High-speed maglev train to be rolled out

China’s first high-speed maglev train, with a top speed of 600 kilometers per hour, will roll off the production line in Qingdao, Shandong province, on July 20, a major achievement in the country’s development of rail transportation.

The train is due to undergo several years of testing before it enters service, and high-speed maglev tracks will have to be laid. However, when it begins commercial operations, the train is expected to significantly cut rail travel time. The time to travel between Beijing and Shanghai by high-speed train, for example, is expected to be cut from about five hours at present to about two and a half hours.

The high-speed maglev train, developed solely in China, features cutting-edge rail technologies, said the manufacturer, CRRC Qingdao Sifang, a subsidiary of State-owned China Railway Rolling Stock Corp.

The train uses electromagnets to suspend itself above the rails, and because there is no friction from contact with the rail lines, the train can run quietly and smoothly, said Liang Jianying, CRRC Qingdao Sifang’s deputy general manager and chief engineer.

The benefits of the train include high speed, safety, reliability, a large passenger capacity, environmental protection, and low maintenance costs. The train can fill the gap between conventional high-speed rail services, whose maximum operating speed is 350 km/h, and aircraft, which cruise at speeds between 900 and 1,000 km/h, he said.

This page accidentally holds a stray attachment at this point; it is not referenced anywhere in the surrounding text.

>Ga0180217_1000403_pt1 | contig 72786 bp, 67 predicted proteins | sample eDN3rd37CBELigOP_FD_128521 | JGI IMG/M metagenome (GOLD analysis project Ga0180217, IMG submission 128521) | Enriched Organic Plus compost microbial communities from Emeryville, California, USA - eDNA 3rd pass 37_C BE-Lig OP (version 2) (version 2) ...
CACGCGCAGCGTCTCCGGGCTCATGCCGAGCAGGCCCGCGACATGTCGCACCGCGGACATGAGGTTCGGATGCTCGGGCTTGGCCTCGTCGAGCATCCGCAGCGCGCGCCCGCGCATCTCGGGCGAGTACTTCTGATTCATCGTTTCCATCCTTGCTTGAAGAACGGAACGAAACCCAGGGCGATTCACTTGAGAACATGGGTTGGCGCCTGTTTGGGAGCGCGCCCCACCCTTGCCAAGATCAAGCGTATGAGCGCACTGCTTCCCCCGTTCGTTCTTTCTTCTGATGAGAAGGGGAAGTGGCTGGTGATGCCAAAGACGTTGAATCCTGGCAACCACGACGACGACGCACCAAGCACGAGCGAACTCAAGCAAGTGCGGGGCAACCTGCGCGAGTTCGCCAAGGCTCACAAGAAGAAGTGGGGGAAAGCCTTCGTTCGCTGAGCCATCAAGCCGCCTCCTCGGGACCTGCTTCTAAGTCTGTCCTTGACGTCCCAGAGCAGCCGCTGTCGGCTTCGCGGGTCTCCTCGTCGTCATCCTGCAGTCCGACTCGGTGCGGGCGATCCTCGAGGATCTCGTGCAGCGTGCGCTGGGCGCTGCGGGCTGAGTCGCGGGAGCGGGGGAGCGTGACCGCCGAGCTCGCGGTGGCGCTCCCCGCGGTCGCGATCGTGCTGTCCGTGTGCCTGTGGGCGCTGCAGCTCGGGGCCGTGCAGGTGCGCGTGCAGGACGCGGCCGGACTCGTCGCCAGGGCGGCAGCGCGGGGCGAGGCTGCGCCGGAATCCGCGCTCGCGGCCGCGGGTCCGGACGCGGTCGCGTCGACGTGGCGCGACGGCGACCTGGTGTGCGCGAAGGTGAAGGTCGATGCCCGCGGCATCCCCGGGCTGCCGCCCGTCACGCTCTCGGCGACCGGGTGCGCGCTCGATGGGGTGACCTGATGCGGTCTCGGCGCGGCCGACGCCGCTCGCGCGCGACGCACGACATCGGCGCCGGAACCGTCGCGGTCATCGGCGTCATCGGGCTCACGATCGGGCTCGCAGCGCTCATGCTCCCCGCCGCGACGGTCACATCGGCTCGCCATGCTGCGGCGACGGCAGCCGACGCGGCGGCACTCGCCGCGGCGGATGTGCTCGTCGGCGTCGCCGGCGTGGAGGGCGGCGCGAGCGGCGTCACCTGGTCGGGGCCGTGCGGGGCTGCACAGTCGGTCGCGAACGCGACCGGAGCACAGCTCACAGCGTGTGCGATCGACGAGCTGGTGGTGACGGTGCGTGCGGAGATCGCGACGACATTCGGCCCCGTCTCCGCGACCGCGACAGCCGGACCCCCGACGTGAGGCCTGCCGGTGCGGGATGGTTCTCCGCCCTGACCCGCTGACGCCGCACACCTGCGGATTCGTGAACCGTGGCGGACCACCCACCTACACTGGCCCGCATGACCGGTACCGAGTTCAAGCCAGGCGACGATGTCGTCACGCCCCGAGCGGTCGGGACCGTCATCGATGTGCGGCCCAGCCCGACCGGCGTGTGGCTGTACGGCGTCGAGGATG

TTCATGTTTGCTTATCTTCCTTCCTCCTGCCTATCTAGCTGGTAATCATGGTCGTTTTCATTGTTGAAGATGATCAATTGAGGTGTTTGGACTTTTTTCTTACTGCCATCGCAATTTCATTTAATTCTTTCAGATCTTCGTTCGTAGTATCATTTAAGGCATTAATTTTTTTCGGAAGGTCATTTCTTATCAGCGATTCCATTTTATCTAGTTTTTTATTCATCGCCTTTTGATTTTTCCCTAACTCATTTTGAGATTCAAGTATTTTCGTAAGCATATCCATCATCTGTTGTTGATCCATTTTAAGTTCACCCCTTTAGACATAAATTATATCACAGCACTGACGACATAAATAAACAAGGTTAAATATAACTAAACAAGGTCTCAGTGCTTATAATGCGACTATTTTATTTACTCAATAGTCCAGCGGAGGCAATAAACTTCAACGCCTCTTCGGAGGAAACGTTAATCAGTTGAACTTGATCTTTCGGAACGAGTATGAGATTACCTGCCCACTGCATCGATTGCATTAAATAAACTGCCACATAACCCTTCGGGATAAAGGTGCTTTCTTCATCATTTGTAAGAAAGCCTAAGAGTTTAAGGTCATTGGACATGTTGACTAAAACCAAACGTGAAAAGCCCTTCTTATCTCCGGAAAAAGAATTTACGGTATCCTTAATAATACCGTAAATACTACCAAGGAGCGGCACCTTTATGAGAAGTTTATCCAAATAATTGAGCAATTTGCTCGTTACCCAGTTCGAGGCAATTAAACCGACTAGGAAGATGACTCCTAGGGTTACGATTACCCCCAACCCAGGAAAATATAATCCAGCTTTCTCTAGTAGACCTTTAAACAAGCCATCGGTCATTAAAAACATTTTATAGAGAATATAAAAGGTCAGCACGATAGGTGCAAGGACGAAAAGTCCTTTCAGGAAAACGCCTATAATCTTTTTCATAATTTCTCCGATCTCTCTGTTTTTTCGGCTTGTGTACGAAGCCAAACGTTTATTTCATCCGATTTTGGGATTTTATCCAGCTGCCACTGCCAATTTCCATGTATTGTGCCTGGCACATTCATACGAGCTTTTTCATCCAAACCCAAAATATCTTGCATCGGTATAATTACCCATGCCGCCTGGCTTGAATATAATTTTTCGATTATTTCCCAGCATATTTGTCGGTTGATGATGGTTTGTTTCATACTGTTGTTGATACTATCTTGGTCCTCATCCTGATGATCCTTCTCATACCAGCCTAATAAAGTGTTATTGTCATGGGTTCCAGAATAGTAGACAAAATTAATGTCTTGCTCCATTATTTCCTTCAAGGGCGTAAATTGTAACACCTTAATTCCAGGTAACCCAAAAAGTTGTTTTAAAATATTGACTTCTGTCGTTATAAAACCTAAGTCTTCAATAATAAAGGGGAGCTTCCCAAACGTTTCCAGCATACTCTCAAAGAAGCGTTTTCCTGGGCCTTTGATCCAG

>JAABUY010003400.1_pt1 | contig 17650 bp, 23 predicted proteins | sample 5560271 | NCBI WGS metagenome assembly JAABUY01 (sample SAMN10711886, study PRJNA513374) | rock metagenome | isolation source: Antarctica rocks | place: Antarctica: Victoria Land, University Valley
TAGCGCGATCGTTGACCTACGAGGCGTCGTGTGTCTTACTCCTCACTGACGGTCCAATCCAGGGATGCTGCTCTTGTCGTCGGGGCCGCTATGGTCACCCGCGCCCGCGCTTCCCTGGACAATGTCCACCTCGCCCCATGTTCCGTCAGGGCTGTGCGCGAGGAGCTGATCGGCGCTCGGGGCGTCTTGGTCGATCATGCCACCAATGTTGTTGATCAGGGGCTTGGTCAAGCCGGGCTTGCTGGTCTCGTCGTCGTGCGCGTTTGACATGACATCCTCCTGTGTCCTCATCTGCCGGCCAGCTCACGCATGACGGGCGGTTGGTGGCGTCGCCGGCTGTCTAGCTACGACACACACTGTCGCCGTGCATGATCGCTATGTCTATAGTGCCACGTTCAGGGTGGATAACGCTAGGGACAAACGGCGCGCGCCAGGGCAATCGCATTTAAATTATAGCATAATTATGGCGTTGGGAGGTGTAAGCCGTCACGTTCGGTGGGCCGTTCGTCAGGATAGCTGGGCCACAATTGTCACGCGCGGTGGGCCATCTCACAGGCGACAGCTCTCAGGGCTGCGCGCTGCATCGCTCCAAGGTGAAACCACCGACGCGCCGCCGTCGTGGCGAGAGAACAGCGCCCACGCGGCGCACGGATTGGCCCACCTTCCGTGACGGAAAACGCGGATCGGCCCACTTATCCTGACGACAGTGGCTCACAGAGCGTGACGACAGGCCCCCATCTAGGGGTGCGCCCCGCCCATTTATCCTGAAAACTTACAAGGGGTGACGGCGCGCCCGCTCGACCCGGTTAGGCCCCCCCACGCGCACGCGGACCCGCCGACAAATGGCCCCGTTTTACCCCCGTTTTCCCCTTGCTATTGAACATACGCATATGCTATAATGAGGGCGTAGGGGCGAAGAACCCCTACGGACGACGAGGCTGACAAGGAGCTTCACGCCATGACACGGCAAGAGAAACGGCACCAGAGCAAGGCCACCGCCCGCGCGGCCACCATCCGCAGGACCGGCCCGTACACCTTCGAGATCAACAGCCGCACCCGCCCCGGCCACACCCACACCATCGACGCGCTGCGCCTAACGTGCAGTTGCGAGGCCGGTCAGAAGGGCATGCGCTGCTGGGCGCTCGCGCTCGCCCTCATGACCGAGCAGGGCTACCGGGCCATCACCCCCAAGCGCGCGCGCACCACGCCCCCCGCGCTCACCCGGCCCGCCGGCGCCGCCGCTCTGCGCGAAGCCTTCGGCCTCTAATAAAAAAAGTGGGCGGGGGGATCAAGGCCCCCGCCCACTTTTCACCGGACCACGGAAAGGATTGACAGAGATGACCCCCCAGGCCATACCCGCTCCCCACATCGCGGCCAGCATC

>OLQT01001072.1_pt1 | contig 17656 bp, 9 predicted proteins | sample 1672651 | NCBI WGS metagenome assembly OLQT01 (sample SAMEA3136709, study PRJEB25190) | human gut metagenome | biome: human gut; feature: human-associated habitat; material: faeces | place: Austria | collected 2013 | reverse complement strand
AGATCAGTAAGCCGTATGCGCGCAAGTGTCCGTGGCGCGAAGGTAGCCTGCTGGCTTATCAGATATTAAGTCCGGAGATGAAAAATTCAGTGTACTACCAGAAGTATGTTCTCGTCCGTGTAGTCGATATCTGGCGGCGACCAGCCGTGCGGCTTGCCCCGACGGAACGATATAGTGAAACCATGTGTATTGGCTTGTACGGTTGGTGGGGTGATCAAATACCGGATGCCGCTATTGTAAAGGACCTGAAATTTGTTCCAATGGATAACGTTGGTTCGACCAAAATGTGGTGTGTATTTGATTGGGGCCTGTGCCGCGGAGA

When asked in a China Central Television interview when the train will be put into service, Liang estimated five to 10 years.

Transportation experts said the high-speed maglev train provides a viable option for short- and medium-distance passenger transport, such as daily commutes in large cities and in city clusters such as the Yangtze River Delta and Beijing-Tianjin-Hebei areas.

China’s large territory and densely populated cities have generated huge demand for high-speed, large-capacity passenger transport, said Feng Hao, a researcher at the National Development and Reform Commission’s Institute of Comprehensive Transportation.

Demand for such services already exists in railroads between Beijing and Shanghai, Chongqing and Chengdu, Sichuan province, and Guangzhou, Guangdong province and Changsha, Hunan province, he said.

In terms of innovation, magnetic levitation technology involves a variety of basic materials such as rare earths and composite materials. Research and development of such technologies will help promote the growth of China’s basic industries, said Zhao Ying, a researcher at the Beijing-based Institute of Industrial Economics, which is affiliated with the Chinese Academy of Social Sciences.

A number of cities are planning to build high-speed maglev lines, and have entered the research and assessment stage, including the Shanghai-Hangzhou and Chengdu-Chongqing maglev lines, according to medium- and long-term transportation development plans for the cities involved.

In addition to existing maglev lines in Beijing, Shanghai, and Changsha, two short-distance low-speed maglev lines are being constructed in Qingyuan, Guangdong province, and Fenghuang county, Hunan province.

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